backpack: Olympic Peninsula – Hoh River Rainforest
Two night backpacking trip in Washington’s Olympic Peninsula rainforest
- distance & elevation gain to Five Mile Island Camp: 5.1 miles, 400 ft. gain
- best months: May to June
- location: Olympic Peninsula; nearest town: Lake Quinault
- land management: Olympic National Park
- trail conditions: Olympics: Hoh River Trail
- hike description: Washington Trails Association – Hoh River Trail
- permits: required in advance for all backcountry campsites
- trailhead pass: none required
- regulations: dogs are not allowed; bear wires are available at some of the camps
From Portland, we drove five hours to the Hoh River rainforest in the Olympic National Park. On the way, we stopped at the Lake Quinault Ranger Station to pick up permits ($8 per night per person).
From the trailhead, we hiked in 5.1 miles through a lush green forest to the Five Mile Island camp. The trail follows the Hoh River and is relatively flat, with only about 400 feet of elevation gain.
At the 5 mile trail junction, we turned right to take the side trail to 5 Mile Island Camp. The sites next to the river were all taken, so we setup camp in the trees for the night and hung our food on the bear wires that are provided for food storage.
In the morning, a group of hammock campers packed up and left, so we moved our tents to a large campsite next to the river. A small gravel bar in the river made it easy to access water for filtering.
After breakfast, we did a day hike towards the Olympus Guard Station, stopping to take a side trail to Happy Four Shelter on the way. Several trail runners warned us about a bear on the trail about two miles ahead of us, but we turned around before we reached the Guard Station. This area is known to have a lot of bears and Roosevelt elk. We saw a few elk, but no bears. The trail was fairly muddy in a few spots.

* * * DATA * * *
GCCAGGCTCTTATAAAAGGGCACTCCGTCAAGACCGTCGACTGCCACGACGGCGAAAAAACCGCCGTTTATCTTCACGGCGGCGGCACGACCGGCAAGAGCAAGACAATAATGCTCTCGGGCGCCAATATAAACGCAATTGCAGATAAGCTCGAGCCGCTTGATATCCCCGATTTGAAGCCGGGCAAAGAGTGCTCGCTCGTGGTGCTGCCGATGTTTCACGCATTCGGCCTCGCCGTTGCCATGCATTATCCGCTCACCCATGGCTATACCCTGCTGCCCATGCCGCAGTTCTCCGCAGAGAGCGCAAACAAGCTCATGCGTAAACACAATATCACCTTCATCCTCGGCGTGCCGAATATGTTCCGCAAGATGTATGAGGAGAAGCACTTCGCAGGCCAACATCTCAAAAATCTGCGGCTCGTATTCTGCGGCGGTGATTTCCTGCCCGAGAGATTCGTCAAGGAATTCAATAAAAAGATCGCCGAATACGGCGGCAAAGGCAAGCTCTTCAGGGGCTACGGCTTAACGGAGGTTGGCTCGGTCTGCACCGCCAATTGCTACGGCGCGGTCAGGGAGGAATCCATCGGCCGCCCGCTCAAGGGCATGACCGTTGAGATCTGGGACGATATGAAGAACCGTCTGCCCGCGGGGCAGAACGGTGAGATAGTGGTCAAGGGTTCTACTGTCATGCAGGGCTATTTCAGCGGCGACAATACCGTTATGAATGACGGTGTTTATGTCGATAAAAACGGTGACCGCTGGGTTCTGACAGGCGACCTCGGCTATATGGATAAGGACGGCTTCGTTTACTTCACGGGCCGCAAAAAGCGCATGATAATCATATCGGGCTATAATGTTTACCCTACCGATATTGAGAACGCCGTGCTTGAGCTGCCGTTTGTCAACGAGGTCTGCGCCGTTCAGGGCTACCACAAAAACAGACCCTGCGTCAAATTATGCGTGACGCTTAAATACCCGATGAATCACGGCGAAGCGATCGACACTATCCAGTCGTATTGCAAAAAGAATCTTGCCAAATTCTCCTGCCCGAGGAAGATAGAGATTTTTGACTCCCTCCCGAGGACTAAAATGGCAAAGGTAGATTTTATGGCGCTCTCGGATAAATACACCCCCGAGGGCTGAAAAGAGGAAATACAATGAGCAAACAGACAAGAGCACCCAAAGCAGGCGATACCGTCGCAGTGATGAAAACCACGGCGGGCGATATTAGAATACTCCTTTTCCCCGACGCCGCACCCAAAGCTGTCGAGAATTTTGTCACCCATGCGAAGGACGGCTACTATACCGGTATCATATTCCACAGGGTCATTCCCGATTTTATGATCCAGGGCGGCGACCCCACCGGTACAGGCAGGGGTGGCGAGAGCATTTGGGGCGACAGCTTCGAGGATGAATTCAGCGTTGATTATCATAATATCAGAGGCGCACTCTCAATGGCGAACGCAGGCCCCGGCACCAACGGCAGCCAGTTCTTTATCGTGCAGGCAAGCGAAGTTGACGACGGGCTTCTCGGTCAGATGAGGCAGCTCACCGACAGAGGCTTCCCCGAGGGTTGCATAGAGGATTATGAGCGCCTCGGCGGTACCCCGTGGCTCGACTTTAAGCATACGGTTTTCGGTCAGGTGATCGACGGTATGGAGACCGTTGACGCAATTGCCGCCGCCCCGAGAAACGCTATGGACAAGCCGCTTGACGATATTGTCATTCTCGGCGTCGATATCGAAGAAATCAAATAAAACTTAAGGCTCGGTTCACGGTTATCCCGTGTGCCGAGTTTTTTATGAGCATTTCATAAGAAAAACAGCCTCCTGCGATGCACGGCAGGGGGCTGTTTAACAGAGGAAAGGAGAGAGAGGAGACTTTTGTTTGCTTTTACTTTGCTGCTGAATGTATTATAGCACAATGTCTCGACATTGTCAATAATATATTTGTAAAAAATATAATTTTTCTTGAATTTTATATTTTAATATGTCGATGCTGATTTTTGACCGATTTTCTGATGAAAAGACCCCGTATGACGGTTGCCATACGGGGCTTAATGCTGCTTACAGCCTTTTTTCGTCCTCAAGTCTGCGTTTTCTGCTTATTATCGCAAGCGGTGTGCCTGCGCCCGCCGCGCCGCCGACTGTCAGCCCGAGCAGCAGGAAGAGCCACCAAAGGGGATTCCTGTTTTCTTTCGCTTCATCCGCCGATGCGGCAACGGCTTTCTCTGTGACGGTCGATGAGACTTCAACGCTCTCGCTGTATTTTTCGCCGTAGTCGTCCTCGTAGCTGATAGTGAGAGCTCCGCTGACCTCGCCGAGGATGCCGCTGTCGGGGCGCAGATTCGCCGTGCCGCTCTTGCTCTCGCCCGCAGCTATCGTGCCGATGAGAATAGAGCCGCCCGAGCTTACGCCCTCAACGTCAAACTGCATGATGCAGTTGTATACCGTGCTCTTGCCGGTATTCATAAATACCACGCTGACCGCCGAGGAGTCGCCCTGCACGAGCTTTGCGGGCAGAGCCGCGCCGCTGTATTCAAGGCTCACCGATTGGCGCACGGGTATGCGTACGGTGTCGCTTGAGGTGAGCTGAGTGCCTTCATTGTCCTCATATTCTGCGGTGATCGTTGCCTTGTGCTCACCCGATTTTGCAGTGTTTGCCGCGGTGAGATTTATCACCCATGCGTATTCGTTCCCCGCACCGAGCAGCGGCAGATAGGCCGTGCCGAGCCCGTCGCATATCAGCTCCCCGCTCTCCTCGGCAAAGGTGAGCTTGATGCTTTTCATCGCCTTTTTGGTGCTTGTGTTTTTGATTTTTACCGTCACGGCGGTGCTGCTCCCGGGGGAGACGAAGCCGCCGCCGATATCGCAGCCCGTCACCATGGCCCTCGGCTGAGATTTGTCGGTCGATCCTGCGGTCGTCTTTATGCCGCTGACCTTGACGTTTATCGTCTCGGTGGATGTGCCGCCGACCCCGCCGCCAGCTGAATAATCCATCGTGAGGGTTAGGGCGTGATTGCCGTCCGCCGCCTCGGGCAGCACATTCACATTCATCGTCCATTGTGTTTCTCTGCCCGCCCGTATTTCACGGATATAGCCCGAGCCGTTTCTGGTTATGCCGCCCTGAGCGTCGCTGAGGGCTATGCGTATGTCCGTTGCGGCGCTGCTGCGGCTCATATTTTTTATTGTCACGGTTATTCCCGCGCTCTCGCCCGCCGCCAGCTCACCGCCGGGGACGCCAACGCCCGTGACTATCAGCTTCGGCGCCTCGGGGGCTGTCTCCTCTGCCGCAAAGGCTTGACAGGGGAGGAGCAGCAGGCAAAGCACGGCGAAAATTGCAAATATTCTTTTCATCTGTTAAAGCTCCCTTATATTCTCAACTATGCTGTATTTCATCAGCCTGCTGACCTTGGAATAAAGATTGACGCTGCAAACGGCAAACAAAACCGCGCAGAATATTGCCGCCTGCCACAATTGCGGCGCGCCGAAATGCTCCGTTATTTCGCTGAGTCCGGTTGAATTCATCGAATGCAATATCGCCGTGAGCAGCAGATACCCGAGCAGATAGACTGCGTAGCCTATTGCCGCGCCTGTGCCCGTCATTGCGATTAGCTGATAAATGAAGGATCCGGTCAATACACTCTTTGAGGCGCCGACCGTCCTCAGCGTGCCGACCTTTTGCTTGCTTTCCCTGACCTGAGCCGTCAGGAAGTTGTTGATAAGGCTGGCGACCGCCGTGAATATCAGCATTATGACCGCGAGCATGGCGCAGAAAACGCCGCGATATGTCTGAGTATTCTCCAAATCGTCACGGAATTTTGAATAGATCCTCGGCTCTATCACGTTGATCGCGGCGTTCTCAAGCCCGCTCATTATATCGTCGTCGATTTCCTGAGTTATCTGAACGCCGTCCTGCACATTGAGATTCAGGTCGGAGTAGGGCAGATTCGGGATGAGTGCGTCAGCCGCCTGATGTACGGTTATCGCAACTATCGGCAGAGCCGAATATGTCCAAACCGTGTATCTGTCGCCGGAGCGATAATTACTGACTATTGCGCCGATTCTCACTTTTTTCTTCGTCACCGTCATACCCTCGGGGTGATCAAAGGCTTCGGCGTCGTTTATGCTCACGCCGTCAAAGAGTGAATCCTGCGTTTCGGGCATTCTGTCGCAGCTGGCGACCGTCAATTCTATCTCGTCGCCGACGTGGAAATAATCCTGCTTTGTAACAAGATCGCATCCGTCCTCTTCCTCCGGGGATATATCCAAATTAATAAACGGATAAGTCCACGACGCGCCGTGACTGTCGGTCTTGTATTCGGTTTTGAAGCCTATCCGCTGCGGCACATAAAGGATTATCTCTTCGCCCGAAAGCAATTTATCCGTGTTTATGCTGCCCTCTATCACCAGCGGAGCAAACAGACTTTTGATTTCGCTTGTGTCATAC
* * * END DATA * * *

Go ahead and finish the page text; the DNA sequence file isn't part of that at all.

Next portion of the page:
The camp area was quiet the first night, but on Saturday, it was an endless stream of people coming through. Just past the turn off for the camp area, there were a lot of downed trees blocking the trail, so hikers were confused about where the main trail was and came through our camp instead.
Once the main campsites were full, people crossed a ribbon of the river to reach the large gravel bars that make up Five Mile Island to set up camp there. There were a lot more people here than I expected for a trip in May.
From our campsite, we had great views of the river and the high ridges surrounding us, as well as two snow-capped peaks: Cat Peak and Mount Carrie.
A couple of deer wandered through our camp area at dusk.
We hiked out to the trailhead under blue skies, pausing to take in views of the river and enjoy spending time in the rainforest before heading back to Portland.